1959 – 1: Max Allen’s Zoological Gardens featured reptiles, alligators, giant turtles, and a pickpocket monkey.
1959 – 2: There were some fat fish in the Lake at Loc-Wood Boat Dock at the west end of the
dam because you could empty your pockets of change buying food to feed them. The fish are
still in the Lake but the Aquarium and Loc-Wood have long since vanished.
1959 – 3: Loc-Wood Dock was a great place to take a ride on the Lake aboard the Larry Don
1959 – 4: Visiting Dogpatch on the Bagnell Dam Strip has become a “rite of passage” for
thousands of people who visit and revisit the Lake every year.
By H. Dwight Weaver
A lot of water has passed through Bagnell Dam since the summer of 1959 and a lot of people
have spent a lot of their weekends and summer vacations at the lake since then, which should
mean that a lot of us have a lot of memories from the good old days at the Lake. But what do you
remember from the summer of 1959?
Monkeys, Snakes and a 5-Legged Cow (Subheads: Please bold and use a sans serif font)
The summer of 1959 was when the wise guys bounced radio signals off the moon, banned "Lady
Chatterley’s Lover" by D. H. Lawrence, and two monkeys were launched into space by the U.S.
Army from Cape Canaveral, Florida. While all that was happening, carloads of vacationers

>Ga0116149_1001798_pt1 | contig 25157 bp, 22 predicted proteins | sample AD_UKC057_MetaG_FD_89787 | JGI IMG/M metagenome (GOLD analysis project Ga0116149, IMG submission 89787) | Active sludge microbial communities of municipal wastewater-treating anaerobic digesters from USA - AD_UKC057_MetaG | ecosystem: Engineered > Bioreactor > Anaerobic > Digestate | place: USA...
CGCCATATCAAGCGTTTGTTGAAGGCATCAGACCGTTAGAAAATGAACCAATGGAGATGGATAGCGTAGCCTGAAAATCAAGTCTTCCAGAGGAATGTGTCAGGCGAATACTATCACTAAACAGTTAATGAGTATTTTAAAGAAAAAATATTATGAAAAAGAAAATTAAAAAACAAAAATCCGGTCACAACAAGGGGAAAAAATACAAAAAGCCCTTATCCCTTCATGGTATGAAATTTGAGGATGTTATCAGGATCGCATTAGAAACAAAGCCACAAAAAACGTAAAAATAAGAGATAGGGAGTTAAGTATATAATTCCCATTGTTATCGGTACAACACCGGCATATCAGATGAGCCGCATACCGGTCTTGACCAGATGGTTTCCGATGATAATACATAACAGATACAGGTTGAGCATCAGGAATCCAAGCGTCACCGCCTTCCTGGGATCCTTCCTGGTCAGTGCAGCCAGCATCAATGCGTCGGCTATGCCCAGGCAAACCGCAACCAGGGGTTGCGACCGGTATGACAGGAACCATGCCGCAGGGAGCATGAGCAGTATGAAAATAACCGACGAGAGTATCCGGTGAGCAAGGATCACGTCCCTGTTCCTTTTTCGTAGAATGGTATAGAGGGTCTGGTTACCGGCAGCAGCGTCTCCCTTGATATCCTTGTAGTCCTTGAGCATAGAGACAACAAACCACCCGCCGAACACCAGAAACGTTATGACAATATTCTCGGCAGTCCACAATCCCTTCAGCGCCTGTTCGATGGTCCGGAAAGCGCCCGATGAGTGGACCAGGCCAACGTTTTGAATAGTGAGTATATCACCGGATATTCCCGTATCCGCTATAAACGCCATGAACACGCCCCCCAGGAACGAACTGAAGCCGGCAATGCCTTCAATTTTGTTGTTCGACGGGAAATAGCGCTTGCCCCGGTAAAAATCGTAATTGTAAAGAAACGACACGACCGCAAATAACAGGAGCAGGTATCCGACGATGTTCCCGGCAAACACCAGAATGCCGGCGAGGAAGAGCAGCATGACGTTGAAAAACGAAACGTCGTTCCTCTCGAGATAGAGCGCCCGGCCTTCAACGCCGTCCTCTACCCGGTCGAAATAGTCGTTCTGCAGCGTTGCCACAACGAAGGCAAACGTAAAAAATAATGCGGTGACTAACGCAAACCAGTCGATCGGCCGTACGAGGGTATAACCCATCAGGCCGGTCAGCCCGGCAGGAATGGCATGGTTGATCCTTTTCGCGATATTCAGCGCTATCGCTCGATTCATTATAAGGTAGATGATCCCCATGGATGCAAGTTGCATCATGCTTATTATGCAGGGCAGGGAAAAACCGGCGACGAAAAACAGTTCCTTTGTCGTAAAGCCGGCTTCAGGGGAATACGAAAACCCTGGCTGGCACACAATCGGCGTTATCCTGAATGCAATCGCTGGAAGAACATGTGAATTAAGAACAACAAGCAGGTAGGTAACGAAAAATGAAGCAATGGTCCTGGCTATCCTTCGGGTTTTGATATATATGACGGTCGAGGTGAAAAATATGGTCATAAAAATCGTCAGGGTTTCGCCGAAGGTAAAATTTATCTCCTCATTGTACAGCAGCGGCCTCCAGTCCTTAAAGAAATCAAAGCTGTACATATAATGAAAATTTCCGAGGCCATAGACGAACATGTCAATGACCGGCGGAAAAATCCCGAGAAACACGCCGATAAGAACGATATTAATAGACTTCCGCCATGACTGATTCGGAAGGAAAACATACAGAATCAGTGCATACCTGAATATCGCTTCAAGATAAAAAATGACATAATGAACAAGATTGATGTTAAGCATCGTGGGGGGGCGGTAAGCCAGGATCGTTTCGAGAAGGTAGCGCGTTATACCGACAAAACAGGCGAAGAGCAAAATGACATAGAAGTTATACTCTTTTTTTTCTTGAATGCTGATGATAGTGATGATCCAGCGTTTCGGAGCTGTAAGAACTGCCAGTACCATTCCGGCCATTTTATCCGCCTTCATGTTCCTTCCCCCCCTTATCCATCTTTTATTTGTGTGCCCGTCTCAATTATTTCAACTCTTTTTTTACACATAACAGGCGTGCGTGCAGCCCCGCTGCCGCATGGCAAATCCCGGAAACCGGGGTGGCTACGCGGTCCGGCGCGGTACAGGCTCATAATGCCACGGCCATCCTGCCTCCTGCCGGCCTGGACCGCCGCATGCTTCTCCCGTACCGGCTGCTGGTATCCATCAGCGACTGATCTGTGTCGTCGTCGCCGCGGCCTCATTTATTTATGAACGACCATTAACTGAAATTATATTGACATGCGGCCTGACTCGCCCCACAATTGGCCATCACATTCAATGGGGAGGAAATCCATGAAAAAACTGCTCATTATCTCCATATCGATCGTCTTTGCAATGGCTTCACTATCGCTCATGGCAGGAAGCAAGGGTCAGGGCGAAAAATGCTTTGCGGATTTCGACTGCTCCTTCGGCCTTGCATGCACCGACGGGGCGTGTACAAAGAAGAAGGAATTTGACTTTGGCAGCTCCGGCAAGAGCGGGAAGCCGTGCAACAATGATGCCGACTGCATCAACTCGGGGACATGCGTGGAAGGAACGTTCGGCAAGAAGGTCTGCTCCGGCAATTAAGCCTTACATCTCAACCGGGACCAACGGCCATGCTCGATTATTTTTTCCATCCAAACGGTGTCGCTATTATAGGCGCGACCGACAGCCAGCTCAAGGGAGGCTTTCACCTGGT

headed to the Lake stopped briefly at the south edge of Eldon to visit Tom’s Monkey Jungle.
There they could get their picture taken with a monkey but had to be careful because one of their
monkeys was a pick-pocket.
If the monkey failed to snatch their wallet or purse there was Max Allen’s Zoological
Gardens further down the road. His attraction had reptiles, alligators, giant turtles and another
pick-pocket monkey. And if you stepped next door to the Ozark Deer Farm you could visit with
Bambi, feed all kinds of critters, and stare at a 5-legged cow while enduring more monkey
business. All in good fun, but there is no longer any monkey business along the highway.
Tours and more Tours
Once you reached Bagnell Dam you could take a guided tour of the power plant, which no longer
happens except on special occasions. They scheduled free tours on the hour every day and took
you into the very innards of the big dam. It was damp, dark and full of whirring machinery but
great fun. And you even learned something, which most people try not to do on a vacation. The
next stop might be a gift shop and it seemed like every third business along the highway was a
gift shop of some kind. Every one of them overflowed with cedar novelties being produced by
three or four businesses in the Lake area that manufactured these examples of Americana kitsch.
J. B. Deere Cedarcraft actually gave free tours so you could see how it was all done, from
cedar log to cedar box. Gift shops are now fewer and the makers of all things cedar have just
about whittled away.
The Ozark Opry was less than ten years old and packing the house with people who wanted to
hear hillbilly music played by talented guys and gals who did a fine job acting like a bunch of
hicks. The city dudes who filled the auditorium clapped and stomped with glee; even the ones
who professed not to like country music when they got back to the city.
Just as entertaining were the performances put on by the Ozark Water Ski Pageant in
Paradise Cove under 14,000 watts of electricity. What some of those young people could do on
skis — as individuals and as a team — was pretty amazing. They weren’t outsiders either. Most